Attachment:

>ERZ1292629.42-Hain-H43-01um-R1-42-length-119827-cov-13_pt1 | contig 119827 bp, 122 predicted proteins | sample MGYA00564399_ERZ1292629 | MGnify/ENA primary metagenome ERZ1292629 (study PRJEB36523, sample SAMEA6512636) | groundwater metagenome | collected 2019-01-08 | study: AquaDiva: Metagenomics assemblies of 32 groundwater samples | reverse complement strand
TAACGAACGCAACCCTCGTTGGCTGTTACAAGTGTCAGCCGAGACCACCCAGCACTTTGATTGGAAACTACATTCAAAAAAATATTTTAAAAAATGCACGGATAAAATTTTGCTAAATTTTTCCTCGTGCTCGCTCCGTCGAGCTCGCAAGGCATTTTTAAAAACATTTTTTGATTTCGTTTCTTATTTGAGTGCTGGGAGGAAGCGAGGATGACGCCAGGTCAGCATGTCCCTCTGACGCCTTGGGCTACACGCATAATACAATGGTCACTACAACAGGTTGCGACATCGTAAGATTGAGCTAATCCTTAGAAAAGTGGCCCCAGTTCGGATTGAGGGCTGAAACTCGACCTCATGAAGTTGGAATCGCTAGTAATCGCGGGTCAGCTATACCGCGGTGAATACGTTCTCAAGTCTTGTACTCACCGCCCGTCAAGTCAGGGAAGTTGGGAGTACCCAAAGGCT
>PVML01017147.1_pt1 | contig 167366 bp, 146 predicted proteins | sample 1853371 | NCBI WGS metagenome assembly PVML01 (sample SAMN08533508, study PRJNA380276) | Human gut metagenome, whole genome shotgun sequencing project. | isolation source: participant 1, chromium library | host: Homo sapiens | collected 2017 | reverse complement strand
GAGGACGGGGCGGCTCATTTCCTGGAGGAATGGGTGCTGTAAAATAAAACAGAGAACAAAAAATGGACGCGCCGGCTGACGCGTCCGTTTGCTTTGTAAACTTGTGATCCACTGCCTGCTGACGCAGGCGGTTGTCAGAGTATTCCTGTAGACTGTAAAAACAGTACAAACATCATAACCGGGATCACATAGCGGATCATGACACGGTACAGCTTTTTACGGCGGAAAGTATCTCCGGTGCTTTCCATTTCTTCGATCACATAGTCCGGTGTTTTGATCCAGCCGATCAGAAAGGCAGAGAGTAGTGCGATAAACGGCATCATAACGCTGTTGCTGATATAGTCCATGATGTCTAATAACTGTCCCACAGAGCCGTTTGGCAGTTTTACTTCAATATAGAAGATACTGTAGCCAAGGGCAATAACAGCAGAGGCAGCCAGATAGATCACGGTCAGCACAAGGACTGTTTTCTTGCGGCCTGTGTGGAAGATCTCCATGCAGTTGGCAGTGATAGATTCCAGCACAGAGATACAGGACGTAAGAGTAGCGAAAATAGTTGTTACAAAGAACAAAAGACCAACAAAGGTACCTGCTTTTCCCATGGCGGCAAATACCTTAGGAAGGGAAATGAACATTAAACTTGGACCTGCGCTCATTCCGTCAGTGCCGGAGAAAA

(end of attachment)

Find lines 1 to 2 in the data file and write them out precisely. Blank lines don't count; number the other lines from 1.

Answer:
>ERZ1292629.42-Hain-H43-01um-R1-42-length-119827-cov-13_pt1 | contig 119827 bp, 122 predicted proteins | sample MGYA00564399_ERZ1292629 | MGnify/ENA primary metagenome ERZ1292629 (study PRJEB36523, sample SAMEA6512636) | groundwater metagenome | collected 2019-01-08 | study: AquaDiva: Metagenomics assemblies of 32 groundwater samples | reverse complement strand
TAACGAACGCAACCCTCGTTGGCTGTTACAAGTGTCAGCCGAGACCACCCAGCACTTTGATTGGAAACTACATTCAAAAAAATATTTTAAAAAATGCACGGATAAAATTTTGCTAAATTTTTCCTCGTGCTCGCTCCGTCGAGCTCGCAAGGCATTTTTAAAAACATTTTTTGATTTCGTTTCTTATTTGAGTGCTGGGAGGAAGCGAGGATGACGCCAGGTCAGCATGTCCCTCTGACGCCTTGGGCTACACGCATAATACAATGGTCACTACAACAGGTTGCGACATCGTAAGATTGAGCTAATCCTTAGAAAAGTGGCCCCAGTTCGGATTGAGGGCTGAAACTCGACCTCATGAAGTTGGAATCGCTAGTAATCGCGGGTCAGCTATACCGCGGTGAATACGTTCTCAAGTCTTGTACTCACCGCCCGTCAAGTCAGGGAAGTTGGGAGTACCCAAAGGCT